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Dr. Sameh  Eid  Dds image

Dr. Sameh Eid Dds

3525 S Martin Luther King Jr Blvd
Lansing MI 48910
517 941-1495
Medical School: Other - Unknown
Accepts Medicare: No
Participates In eRX: No
Participates In PQRS: No
Participates In EHR: No
License #: 2901019424
NPI: 1457475725
Taxonomy Codes:
1223G0001X

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Publications

Identification and Visualization of Kinase-Specific Subpockets. - Journal of chemical information and modeling
The identification and design of selective compounds is important for the reduction of unwanted side effects as well as for the development of tool compounds for target validation studies. This is in particular true for therapeutically important protein families that possess conserved folds and have numerous members such as kinases. To support the design of selective kinase inhibitors, we developed a novel approach that allows to identify specificity determining subpockets between closely related kinases solely based on their three-dimensional structures. To account for the intrinsic flexibility of the proteins, multiple X-ray structures of the target protein of interest as well as of unwanted off-target(s) are taken into account. The binding pockets of these protein structures are calculated and fused to a combined target and off-target pocket, respectively. Subsequently, shape differences between these two combined pockets are identified via fusion rules. The approach provides a user-friendly visualization of target-specific areas in a binding pocket which should be explored when designing selective compounds. Furthermore, the approach can be easily combined with in silico alanine mutation studies to identify selectivity determining residues. The potential impact of the approach is demonstrated in four retrospective experiments on closely related kinases, i.e. p38α vs. Erk2, PAK1 vs. PAK4, ITK vs. AurA, and BRAF vs. VEGFR2. Overall, the presented approach does not require any profiling data for training purposes, provides an intuitive visualization of a large number of protein structures at once, and could also be applied to other target classes.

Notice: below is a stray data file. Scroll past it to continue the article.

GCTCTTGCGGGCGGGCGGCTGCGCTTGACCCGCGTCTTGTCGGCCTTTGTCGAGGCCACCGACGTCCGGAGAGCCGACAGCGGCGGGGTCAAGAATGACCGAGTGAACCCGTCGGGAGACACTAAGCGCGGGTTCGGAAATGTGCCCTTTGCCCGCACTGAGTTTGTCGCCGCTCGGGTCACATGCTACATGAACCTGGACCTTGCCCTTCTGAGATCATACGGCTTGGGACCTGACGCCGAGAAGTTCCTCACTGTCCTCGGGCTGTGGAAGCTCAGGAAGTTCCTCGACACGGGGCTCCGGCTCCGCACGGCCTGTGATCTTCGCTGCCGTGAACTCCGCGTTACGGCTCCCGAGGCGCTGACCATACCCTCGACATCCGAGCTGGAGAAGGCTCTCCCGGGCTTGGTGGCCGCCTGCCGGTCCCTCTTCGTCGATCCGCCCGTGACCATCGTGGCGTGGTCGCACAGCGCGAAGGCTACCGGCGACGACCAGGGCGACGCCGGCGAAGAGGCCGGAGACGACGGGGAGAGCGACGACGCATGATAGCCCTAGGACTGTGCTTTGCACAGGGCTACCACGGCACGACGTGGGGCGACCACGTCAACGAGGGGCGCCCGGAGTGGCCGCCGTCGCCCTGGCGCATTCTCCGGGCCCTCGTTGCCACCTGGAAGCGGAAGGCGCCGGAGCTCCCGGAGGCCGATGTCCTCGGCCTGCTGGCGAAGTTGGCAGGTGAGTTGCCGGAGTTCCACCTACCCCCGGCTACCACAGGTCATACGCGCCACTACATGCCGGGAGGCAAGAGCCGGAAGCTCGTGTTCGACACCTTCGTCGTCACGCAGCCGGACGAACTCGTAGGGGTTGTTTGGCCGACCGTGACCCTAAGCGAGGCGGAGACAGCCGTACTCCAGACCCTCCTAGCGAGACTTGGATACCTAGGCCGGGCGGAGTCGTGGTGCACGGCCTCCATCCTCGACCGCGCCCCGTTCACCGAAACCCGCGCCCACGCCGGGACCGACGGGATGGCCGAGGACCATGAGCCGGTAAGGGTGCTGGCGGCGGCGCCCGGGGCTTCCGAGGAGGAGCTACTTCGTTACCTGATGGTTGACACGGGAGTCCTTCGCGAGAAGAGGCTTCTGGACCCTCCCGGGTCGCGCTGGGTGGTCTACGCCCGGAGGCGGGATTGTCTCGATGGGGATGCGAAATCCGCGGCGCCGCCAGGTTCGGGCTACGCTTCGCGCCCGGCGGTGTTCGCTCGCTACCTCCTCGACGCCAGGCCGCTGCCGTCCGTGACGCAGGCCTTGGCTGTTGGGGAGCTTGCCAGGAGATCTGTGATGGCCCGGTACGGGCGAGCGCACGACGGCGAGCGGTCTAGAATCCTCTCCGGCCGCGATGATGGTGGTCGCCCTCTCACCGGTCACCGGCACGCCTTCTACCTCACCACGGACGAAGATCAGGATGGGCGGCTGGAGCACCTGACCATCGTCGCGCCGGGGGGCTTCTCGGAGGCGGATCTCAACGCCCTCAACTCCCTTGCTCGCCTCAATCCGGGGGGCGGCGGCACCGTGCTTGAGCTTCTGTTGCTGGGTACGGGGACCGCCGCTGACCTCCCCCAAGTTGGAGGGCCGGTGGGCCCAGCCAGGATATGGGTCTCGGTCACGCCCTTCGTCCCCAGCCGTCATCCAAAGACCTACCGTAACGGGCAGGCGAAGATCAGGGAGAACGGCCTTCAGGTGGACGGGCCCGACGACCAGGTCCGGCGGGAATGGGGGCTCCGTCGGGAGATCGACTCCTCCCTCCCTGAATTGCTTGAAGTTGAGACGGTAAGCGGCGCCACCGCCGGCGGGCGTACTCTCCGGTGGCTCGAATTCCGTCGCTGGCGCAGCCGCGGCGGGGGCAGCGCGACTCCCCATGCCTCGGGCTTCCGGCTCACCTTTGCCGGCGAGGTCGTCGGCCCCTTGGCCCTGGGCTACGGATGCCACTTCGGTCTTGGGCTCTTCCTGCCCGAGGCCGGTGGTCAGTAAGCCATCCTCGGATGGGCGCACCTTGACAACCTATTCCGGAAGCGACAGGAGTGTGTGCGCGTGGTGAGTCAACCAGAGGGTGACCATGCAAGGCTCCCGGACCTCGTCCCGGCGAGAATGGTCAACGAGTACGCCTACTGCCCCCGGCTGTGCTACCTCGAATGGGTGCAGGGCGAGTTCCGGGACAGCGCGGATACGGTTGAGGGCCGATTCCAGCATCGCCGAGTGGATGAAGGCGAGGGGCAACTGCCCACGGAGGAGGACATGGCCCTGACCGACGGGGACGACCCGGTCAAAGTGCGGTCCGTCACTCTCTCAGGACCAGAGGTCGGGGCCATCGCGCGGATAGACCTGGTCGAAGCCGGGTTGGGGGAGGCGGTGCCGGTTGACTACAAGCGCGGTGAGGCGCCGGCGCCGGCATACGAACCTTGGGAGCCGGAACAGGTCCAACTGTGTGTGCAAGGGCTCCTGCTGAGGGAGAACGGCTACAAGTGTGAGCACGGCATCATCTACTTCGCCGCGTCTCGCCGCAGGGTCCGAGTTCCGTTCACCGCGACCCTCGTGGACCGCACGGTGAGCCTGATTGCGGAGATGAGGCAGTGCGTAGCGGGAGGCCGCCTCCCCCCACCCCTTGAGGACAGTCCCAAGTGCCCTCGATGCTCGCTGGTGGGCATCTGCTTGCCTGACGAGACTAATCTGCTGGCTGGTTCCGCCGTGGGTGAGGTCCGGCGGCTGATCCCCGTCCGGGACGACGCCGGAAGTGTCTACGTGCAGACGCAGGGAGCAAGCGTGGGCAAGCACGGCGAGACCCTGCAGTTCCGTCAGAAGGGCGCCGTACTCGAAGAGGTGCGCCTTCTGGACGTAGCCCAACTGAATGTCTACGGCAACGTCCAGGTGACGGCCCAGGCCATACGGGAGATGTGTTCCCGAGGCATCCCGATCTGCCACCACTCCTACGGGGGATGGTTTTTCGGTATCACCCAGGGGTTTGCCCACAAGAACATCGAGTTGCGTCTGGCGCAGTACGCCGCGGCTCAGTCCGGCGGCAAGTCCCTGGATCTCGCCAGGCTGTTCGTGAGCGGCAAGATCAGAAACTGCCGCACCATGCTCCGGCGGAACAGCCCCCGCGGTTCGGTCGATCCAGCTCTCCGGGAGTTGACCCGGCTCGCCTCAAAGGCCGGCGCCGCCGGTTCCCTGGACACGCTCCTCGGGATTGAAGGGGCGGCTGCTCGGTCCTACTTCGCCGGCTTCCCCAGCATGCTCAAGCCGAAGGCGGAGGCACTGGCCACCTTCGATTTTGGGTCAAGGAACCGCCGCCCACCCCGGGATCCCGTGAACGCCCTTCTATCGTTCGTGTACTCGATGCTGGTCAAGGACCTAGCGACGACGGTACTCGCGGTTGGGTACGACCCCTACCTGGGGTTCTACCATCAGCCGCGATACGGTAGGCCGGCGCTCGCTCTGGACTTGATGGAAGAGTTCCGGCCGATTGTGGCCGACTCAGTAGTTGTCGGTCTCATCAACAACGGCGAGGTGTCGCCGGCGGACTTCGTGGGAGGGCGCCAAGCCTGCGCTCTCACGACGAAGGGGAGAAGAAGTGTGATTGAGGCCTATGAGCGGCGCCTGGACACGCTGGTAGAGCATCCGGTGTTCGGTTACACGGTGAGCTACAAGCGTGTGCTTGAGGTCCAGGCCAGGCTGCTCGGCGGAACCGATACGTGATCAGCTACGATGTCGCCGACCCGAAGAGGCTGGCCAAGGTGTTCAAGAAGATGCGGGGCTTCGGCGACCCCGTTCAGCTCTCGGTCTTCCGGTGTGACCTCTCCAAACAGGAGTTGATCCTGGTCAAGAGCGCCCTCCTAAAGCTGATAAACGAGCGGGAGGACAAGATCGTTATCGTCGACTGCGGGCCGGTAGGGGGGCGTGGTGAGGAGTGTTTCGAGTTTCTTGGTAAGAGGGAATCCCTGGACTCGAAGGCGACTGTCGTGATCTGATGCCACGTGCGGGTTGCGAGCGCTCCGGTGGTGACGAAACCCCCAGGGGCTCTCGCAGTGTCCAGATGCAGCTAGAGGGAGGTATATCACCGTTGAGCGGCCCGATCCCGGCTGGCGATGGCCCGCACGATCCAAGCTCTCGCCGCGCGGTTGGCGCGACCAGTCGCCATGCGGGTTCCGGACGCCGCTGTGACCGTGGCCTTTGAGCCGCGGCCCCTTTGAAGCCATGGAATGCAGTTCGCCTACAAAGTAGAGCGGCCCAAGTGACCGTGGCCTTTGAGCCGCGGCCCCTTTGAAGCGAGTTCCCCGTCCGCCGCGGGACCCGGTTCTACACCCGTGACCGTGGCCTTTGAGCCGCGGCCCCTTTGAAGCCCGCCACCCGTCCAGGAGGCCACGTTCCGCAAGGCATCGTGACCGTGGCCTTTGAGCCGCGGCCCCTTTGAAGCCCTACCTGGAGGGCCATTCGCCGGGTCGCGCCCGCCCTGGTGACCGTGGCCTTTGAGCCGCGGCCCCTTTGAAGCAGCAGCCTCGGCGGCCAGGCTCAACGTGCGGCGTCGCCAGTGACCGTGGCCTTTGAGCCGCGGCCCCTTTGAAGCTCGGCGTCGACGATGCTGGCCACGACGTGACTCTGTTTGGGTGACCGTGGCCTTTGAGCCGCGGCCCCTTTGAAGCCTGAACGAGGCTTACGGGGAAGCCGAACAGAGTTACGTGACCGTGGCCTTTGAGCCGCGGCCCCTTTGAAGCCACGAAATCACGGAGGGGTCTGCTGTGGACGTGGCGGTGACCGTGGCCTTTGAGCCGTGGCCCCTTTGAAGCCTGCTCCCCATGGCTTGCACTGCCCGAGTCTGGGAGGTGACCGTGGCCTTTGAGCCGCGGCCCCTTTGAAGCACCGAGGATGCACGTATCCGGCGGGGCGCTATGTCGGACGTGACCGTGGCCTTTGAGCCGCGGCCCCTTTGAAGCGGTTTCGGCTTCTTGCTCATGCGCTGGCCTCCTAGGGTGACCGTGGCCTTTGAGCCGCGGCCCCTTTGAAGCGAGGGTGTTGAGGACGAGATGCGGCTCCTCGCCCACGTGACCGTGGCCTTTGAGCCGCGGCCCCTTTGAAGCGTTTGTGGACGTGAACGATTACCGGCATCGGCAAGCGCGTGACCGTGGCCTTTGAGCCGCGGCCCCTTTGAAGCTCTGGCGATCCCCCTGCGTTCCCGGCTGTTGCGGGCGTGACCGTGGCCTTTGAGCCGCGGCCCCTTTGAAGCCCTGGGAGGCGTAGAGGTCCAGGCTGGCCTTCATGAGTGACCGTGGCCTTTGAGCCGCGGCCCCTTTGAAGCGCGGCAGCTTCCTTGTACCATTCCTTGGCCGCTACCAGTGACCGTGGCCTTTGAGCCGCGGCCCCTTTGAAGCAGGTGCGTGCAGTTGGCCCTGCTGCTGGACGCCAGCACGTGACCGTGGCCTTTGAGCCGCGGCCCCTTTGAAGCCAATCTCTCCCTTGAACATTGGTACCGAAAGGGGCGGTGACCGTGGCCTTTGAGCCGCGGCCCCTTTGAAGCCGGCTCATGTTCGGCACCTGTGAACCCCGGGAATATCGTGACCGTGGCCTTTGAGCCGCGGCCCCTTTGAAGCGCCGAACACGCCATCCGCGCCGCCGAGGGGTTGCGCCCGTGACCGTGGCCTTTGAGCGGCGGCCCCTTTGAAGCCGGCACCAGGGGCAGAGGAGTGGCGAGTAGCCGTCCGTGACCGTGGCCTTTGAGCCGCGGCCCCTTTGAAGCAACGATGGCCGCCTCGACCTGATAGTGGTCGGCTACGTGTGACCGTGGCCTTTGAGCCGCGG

Design, synthesis, antimicrobial evaluation and molecular docking studies of some new 2,3-dihydrothiazoles and 4-thiazolidinones containing sulfisoxazole. - Journal of enzyme inhibition and medicinal chemistry
Microbial resistance to the available drugs poses a serious threat in modern medicine. We report the design, synthesis and in vitro antimicrobial evaluation of new functionalized 2,3-dihydrothiazoles and 4-thiazolidinones tagged with sulfisoxazole moiety. Compound 8d was most active against Bacillis subtilis (MIC, 0.007 µg/mL). Moreover, compounds 7c-d and 8c displayed significant activities against B. subtilis and Streptococcus pneumoniae (MIC, 0.03-0.06 µg/mL and 0.06-0.12 µg/mL versus ampicillin 0.24 µg/mL and 0.12 µg/mL; respectively). Compounds 7a and 7c-d were highly potent against Escherichia coli (MIC, 0.49-0.98 µg/mL versus gentamycin 1.95 µg/mL). On the other hand, compounds 7e and 9c were fourfolds more active than amphotericin B against Syncephalastrum racemosum. Molecular docking studies showed that the synthesized compounds could act as inhibitors for the dihydropteroate synthase enzyme (DHPS). This study is a platform for the future design of more potent antimicrobial agents.
Pocketome of human kinases: prioritizing the ATP binding sites of (yet) untapped protein kinases for drug discovery. - Journal of chemical information and modeling